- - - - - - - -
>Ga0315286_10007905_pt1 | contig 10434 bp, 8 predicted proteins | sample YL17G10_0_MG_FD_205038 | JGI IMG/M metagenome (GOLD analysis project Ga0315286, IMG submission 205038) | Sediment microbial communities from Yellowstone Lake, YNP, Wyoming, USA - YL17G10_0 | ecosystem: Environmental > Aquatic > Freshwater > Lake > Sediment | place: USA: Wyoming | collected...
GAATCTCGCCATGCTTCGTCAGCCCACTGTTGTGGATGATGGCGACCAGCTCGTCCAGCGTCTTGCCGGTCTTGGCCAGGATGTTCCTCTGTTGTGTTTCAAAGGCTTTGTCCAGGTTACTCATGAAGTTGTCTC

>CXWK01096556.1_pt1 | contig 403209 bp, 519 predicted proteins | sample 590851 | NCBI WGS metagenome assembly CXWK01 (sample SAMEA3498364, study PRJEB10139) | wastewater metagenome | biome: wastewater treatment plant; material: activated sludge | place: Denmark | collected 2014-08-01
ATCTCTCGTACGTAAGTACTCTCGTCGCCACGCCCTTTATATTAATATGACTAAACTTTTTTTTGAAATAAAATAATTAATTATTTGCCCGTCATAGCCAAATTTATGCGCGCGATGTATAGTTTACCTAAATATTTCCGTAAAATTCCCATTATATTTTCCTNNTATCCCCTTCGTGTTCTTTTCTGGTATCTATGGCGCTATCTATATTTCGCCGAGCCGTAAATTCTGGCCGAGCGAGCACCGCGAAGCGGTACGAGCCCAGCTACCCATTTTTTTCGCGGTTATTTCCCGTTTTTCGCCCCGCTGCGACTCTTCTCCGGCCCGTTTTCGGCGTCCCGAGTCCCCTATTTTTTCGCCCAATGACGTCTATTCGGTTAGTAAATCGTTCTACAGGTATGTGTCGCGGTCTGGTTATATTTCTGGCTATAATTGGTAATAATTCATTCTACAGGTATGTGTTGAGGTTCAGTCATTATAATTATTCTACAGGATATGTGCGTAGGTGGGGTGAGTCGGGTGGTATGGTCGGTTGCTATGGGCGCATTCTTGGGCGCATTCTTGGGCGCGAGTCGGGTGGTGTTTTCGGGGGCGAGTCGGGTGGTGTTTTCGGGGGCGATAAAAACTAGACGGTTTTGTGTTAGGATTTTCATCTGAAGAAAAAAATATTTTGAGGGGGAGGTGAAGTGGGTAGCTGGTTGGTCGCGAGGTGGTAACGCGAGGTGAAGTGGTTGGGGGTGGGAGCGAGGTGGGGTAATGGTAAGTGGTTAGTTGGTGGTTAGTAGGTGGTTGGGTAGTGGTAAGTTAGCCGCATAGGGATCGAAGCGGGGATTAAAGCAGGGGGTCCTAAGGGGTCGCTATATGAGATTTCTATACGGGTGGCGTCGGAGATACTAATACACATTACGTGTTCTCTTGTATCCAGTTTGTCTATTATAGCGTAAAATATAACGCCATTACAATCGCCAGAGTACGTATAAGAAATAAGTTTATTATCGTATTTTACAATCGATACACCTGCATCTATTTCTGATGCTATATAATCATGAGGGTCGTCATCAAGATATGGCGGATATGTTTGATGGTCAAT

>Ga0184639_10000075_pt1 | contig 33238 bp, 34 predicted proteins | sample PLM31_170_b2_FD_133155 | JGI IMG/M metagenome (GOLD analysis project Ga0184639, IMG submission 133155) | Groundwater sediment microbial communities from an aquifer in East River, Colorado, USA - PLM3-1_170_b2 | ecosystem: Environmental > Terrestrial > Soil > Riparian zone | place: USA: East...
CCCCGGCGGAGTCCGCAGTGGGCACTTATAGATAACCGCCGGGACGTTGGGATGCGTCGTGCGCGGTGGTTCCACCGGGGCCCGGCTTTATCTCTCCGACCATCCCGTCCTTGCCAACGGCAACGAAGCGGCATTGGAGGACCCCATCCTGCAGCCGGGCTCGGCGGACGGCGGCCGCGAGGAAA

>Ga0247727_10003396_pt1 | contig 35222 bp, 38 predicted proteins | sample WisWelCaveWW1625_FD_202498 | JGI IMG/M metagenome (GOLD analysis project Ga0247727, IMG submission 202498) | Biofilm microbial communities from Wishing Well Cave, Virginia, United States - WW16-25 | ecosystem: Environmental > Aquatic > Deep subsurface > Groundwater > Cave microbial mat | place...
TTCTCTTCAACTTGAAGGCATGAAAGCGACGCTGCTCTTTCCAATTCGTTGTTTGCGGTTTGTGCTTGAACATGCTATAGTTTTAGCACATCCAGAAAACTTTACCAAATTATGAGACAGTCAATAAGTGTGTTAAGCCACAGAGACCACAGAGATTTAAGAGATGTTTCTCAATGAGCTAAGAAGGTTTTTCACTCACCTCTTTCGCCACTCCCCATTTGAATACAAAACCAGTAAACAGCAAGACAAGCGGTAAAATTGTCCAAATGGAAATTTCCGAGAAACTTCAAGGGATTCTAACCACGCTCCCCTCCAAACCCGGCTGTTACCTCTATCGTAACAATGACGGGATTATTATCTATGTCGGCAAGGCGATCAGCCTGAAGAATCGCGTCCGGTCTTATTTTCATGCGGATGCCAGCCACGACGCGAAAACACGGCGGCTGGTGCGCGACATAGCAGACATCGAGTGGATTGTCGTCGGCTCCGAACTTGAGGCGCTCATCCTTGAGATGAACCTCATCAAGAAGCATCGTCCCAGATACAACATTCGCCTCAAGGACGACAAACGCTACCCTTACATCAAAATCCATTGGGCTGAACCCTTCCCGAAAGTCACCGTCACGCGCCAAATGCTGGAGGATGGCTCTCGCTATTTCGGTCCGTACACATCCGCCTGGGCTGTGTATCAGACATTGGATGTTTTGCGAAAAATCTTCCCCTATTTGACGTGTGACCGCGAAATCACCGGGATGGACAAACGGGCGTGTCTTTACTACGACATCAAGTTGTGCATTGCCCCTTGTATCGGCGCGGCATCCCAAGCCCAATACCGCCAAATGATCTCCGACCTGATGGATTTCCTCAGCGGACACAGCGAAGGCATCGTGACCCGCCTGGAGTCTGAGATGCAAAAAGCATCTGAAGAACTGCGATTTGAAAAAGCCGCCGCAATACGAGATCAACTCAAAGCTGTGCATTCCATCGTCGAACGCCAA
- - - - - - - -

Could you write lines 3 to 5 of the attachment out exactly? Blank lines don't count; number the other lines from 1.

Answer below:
>CXWK01096556.1_pt1 | contig 403209 bp, 519 predicted proteins | sample 590851 | NCBI WGS metagenome assembly CXWK01 (sample SAMEA3498364, study PRJEB10139) | wastewater metagenome | biome: wastewater treatment plant; material: activated sludge | place: Denmark | collected 2014-08-01
ATCTCTCGTACGTAAGTACTCTCGTCGCCACGCCCTTTATATTAATATGACTAAACTTTTTTTTGAAATAAAATAATTAATTATTTGCCCGTCATAGCCAAATTTATGCGCGCGATGTATAGTTTACCTAAATATTTCCGTAAAATTCCCATTATATTTTCCTNNTATCCCCTTCGTGTTCTTTTCTGGTATCTATGGCGCTATCTATATTTCGCCGAGCCGTAAATTCTGGCCGAGCGAGCACCGCGAAGCGGTACGAGCCCAGCTACCCATTTTTTTCGCGGTTATTTCCCGTTTTTCGCCCCGCTGCGACTCTTCTCCGGCCCGTTTTCGGCGTCCCGAGTCCCCTATTTTTTCGCCCAATGACGTCTATTCGGTTAGTAAATCGTTCTACAGGTATGTGTCGCGGTCTGGTTATATTTCTGGCTATAATTGGTAATAATTCATTCTACAGGTATGTGTTGAGGTTCAGTCATTATAATTATTCTACAGGATATGTGCGTAGGTGGGGTGAGTCGGGTGGTATGGTCGGTTGCTATGGGCGCATTCTTGGGCGCATTCTTGGGCGCGAGTCGGGTGGTGTTTTCGGGGGCGAGTCGGGTGGTGTTTTCGGGGGCGATAAAAACTAGACGGTTTTGTGTTAGGATTTTCATCTGAAGAAAAAAATATTTTGAGGGGGAGGTGAAGTGGGTAGCTGGTTGGTCGCGAGGTGGTAACGCGAGGTGAAGTGGTTGGGGGTGGGAGCGAGGTGGGGTAATGGTAAGTGGTTAGTTGGTGGTTAGTAGGTGGTTGGGTAGTGGTAAGTTAGCCGCATAGGGATCGAAGCGGGGATTAAAGCAGGGGGTCCTAAGGGGTCGCTATATGAGATTTCTATACGGGTGGCGTCGGAGATACTAATACACATTACGTGTTCTCTTGTATCCAGTTTGTCTATTATAGCGTAAAATATAACGCCATTACAATCGCCAGAGTACGTATAAGAAATAAGTTTATTATCGTATTTTACAATCGATACACCTGCATCTATTTCTGATGCTATATAATCATGAGGGTCGTCATCAAGATATGGCGGATATGTTTGATGGTCAAT

>Ga0184639_10000075_pt1 | contig 33238 bp, 34 predicted proteins | sample PLM31_170_b2_FD_133155 | JGI IMG/M metagenome (GOLD analysis project Ga0184639, IMG submission 133155) | Groundwater sediment microbial communities from an aquifer in East River, Colorado, USA - PLM3-1_170_b2 | ecosystem: Environmental > Terrestrial > Soil > Riparian zone | place: USA: East...